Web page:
by Lee Harville
I am an only child, the product of divorce. I was a latch key kid, raised by my mother. My father was absent. Not by choice – he loved me dearly – rather, due to his 100% mental disability connected to his service in the United States Air Force.
I was that child that others in the criminal justice system point to as a statistic in the making. I had all the ingredients to become what we all fear. My parents had only high school diplomas and one of my grandparents had not graduated from high school. My resume read like any number of persons incarcerated today.
However, that is where the statistics lost. They lost to hope. They lost to a loving, devoted, and caring family that wanted me to be my best. They lost to a devoted community of friends, teachers, and neighbors who wanted me to be as much as I could dream.
Today, our criminal justice system, while the best around, is broken. It is broken because we have lost hope in it and in ourselves. We see a system that jails too many, too long for non-violent crimes and drug offenses. We see a system overwhelmed by those with mental illness.
Victims are faced with a system that drags along, fails to make us safer, and at times jails the innocent, leaving the criminals free to hurt others.
Police officers’ time is wasted in court. Police are reviled by many. Their good deeds go unnoticed, their contribution to our safety, society, and criminal justice system is downplayed, and their mistakes are magnified. They believe there is too much “hug-a-thug” and that too many arrests lead to dropped or reduced charges. The officers are given short shrift by this broken system.
In essence, we have lost hope that the system can work and that it can get better. More importantly, we have lost hope in OUR community. We seek solace and find comfort only in our insular groups. We have become the rich, the poor, the good guys, the bad guys, the police, the prosecutors, the defense attorneys, the abused, the victims, and the scared. All disparate factions with very little overlap into other groups.
The right District Attorney will share his or her hope that the system can and will work and can and will get better. He or she will have a history of fighting for what is right, not what is popular and certainly not just for what is the right answer politically. The right District Attorney will have a history not only of fighting for those they are like but also for defending the rights of those they are not like. He or she will have a history of making sacrifices in the short term to seek long-term gain. Most importantly, the right District Attorney will have experience on all sides of the criminal justice system, to know what works for the different groups that find themselves as willing or unwilling participants in the criminal justice system.
The right District Attorney will know that OUR community must be just that, OUR community. No longer can justice be seen in black or white. No longer can justice be determined by income, race, where you live, or whom you know. No longer can justice be seen as a battle between good and bad as defined by this group or that group.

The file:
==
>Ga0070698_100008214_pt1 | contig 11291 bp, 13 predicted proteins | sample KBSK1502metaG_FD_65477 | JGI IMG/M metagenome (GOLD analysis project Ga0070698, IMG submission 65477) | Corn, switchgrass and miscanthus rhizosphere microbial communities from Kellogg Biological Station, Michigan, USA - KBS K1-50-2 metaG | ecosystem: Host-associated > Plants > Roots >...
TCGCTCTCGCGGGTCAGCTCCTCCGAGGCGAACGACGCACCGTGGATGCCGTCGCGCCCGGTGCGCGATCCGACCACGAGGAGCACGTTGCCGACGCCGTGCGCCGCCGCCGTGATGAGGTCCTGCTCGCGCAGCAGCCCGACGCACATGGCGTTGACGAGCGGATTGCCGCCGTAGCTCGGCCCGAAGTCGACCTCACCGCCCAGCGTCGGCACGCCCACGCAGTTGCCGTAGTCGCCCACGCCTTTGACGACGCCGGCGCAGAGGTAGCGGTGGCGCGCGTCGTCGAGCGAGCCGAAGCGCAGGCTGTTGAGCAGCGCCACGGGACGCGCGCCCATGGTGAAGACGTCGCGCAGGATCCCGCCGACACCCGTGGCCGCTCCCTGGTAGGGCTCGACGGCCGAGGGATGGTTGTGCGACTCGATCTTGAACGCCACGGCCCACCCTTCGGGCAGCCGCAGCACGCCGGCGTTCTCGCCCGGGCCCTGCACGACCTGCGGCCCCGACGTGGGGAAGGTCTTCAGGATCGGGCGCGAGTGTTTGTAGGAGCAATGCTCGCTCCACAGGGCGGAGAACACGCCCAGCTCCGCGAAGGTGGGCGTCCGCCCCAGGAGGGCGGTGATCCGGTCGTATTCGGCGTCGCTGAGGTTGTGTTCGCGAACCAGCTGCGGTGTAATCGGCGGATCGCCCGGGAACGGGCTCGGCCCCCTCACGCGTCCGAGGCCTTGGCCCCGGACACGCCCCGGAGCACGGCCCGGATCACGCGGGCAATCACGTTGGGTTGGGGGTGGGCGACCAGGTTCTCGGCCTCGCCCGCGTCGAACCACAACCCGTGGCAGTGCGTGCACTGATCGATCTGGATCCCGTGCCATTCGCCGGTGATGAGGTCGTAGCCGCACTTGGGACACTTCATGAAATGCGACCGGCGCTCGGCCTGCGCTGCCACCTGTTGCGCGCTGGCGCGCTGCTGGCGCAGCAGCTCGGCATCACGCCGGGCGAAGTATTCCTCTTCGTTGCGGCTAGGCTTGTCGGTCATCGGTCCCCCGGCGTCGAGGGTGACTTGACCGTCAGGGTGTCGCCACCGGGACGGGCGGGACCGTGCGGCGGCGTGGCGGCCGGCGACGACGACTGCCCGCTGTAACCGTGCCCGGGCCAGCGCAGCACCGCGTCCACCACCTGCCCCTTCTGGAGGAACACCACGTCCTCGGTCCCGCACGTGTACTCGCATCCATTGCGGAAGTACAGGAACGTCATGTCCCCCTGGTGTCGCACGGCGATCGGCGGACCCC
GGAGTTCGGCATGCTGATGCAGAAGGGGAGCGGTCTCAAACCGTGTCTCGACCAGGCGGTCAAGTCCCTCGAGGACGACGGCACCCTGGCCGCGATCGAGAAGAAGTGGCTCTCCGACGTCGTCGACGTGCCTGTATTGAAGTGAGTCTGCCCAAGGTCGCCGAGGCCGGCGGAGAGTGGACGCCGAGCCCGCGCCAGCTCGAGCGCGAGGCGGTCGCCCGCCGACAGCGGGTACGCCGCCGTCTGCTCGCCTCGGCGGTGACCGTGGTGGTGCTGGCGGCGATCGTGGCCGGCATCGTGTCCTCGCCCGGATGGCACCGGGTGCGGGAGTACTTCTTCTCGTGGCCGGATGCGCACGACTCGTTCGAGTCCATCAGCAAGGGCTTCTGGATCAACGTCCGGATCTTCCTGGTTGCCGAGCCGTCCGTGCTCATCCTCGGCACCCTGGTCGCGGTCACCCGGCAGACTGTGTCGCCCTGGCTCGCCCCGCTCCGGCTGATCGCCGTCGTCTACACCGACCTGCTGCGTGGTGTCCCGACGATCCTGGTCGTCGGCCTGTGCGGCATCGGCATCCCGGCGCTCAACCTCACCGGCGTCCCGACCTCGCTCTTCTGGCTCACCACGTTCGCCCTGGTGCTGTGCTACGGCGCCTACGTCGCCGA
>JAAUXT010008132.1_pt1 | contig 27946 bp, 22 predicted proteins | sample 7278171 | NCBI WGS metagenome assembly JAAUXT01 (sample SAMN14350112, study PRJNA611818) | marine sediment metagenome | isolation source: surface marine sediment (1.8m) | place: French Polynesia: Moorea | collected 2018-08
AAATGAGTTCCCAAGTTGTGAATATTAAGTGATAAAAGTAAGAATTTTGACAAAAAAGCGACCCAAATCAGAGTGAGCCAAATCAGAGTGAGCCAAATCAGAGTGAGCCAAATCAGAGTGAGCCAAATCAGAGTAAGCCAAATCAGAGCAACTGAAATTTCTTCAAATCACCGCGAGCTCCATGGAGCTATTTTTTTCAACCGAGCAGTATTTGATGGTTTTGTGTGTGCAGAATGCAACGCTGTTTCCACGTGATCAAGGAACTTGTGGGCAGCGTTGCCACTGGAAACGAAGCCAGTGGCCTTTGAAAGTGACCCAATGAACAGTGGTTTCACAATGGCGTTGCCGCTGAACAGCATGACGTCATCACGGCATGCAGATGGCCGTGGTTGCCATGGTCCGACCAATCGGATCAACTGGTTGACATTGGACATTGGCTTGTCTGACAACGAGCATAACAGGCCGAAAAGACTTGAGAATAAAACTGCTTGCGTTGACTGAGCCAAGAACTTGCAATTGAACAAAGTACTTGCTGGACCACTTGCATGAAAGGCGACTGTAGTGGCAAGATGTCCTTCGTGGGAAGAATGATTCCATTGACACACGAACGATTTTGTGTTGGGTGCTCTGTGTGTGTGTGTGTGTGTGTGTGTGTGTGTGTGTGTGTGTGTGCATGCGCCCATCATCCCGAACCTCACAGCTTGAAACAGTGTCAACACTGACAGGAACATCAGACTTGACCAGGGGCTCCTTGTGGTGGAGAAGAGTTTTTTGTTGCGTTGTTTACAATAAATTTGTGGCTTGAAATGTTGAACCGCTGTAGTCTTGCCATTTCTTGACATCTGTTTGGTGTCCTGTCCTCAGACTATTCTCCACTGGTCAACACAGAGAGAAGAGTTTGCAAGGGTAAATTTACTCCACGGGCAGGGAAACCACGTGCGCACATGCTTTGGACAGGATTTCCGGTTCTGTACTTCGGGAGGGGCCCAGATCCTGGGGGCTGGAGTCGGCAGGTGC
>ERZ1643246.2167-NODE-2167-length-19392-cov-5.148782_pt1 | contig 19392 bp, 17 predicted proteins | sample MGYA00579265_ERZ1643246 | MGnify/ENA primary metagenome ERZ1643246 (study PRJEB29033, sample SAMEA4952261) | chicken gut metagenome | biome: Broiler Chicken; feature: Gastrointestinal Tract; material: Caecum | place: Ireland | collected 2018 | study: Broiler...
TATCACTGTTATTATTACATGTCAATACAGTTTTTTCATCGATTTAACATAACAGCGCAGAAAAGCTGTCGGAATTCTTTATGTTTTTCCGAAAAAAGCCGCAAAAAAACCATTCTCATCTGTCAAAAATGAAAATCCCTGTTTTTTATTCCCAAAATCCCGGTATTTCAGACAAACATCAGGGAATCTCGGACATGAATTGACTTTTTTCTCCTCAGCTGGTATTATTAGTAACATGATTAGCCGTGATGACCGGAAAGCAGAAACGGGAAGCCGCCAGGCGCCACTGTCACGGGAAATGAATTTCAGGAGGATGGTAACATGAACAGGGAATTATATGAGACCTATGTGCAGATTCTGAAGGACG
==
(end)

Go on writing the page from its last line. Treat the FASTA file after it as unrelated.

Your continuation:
The right District Attorney will serve as the bridge in OUR community. United by the right District Attorney, law enforcement, the prosecutors, and the defense attorneys will act to ensure that all of OUR community is treated equally and starts in the same, level field. These entities will ensure that the abused, the victims, and the scared know OUR criminal justice system is there for them. The accused will know that these groups will investigate, prosecute, and defend cases on the facts and the merits. The guilty will know that punishment will be had, and that it will be fair, measured, and reasonable.
When I am District Attorney, we will give OUR community equal justice for all. All will start on equal footing. Those who endanger any member of our community will be jailed, regardless of their community stature, affiliations and connections. OUR system of justice will be willing to give a second chance to those that are willing to take ownership of their wrongs and are deserving of a second chance.
When I am District Attorney, we will use OUR community resources – rather than tax-payer funds – to give this second chance. We will use faith-based and community-based programs that provide hope, value, guidance, leadership, education, and support to those who most need it. No longer will we be driven by winning through increasing conviction rates or by increasing the number of citizens in jail. We will be driven by what increases safety, respect, and hope for all in OUR community.
It is time to allow everyone in OUR community to start on the same level. It is time to foster an environment where everyone has a chance to be their best. It is time to give everyone a chance to be all they can dream. Not all will take advantage of this, but Justice demands that we give all in OUR community that chance. [Campaign website]
This is part of a continuing educational series of articles allowing all candidates space to explain their reasons for running for office as well as addressing questions voters should find valuable. This link will appear at the bottom of all articles in this series and allow easy access to previous articles. Limited to ONE (1) article per week per candidate.